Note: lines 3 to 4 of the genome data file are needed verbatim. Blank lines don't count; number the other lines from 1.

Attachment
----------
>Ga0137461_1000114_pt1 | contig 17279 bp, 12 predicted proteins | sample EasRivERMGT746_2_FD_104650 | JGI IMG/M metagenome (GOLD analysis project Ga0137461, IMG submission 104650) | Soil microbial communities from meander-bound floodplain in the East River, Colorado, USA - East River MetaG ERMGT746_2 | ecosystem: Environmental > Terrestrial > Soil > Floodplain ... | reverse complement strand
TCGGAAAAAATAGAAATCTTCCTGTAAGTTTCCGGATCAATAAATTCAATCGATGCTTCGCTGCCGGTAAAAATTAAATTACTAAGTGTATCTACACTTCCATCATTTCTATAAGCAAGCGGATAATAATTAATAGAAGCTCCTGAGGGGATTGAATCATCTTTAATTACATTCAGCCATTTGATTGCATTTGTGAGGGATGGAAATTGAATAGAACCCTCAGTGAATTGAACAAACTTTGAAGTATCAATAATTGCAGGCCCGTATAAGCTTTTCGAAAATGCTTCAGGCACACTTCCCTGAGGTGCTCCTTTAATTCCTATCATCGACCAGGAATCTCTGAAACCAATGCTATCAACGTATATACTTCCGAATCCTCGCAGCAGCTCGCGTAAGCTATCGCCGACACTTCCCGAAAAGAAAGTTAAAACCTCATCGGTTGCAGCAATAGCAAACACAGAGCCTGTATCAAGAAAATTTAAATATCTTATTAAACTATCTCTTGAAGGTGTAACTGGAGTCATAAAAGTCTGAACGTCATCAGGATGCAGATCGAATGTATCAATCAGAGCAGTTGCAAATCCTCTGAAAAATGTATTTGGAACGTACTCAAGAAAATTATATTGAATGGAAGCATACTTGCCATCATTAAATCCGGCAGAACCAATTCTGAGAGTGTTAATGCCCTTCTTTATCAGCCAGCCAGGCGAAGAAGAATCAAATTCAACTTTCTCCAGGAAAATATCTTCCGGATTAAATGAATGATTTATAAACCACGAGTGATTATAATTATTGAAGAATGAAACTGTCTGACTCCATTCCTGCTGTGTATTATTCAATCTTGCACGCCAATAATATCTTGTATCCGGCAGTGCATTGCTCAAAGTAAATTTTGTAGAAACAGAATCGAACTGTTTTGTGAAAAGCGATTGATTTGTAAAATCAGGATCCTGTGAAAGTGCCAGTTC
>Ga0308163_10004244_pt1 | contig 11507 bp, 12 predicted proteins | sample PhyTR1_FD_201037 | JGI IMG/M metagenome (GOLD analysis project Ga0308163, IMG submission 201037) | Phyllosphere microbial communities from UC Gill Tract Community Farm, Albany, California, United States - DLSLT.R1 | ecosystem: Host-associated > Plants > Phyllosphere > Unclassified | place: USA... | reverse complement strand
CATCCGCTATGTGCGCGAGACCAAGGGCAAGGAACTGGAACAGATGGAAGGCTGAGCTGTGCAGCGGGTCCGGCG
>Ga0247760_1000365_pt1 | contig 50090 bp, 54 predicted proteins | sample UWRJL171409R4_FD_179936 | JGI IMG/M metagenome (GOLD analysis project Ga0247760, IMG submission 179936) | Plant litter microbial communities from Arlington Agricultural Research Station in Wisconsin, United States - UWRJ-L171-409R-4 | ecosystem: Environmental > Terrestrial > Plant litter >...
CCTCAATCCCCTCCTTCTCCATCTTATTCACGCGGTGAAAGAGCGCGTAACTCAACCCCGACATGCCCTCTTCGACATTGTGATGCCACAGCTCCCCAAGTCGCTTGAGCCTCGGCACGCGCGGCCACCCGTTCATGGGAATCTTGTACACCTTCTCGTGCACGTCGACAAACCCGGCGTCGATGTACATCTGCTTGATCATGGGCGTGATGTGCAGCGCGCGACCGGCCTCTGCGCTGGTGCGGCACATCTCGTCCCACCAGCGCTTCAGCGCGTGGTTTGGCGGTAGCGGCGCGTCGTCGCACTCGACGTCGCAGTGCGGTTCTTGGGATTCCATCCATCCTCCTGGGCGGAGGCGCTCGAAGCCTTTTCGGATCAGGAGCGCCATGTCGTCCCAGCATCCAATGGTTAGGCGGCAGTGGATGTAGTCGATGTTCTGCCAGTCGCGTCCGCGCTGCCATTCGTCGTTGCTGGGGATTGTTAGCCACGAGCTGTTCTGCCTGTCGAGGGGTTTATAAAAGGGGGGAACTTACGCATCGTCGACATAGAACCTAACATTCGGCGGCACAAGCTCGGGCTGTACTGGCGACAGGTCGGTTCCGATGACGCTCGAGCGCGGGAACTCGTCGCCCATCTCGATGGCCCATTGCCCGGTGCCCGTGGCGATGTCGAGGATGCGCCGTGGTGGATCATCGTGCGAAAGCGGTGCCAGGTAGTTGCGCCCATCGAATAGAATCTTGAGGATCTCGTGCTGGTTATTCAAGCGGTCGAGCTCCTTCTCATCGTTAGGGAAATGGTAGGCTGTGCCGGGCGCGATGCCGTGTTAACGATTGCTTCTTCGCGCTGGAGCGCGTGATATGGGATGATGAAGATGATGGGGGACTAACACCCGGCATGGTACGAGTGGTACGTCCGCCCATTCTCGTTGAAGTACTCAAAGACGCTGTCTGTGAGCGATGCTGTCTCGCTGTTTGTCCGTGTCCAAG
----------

>Ga0308163_10004244_pt1 | contig 11507 bp, 12 predicted proteins | sample PhyTR1_FD_201037 | JGI IMG/M metagenome (GOLD analysis project Ga0308163, IMG submission 201037) | Phyllosphere microbial communities from UC Gill Tract Community Farm, Albany, California, United States - DLSLT.R1 | ecosystem: Host-associated > Plants > Phyllosphere > Unclassified | place: USA... | reverse complement strand
CATCCGCTATGTGCGCGAGACCAAGGGCAAGGAACTGGAACAGATGGAAGGCTGAGCTGTGCAGCGGGTCCGGCG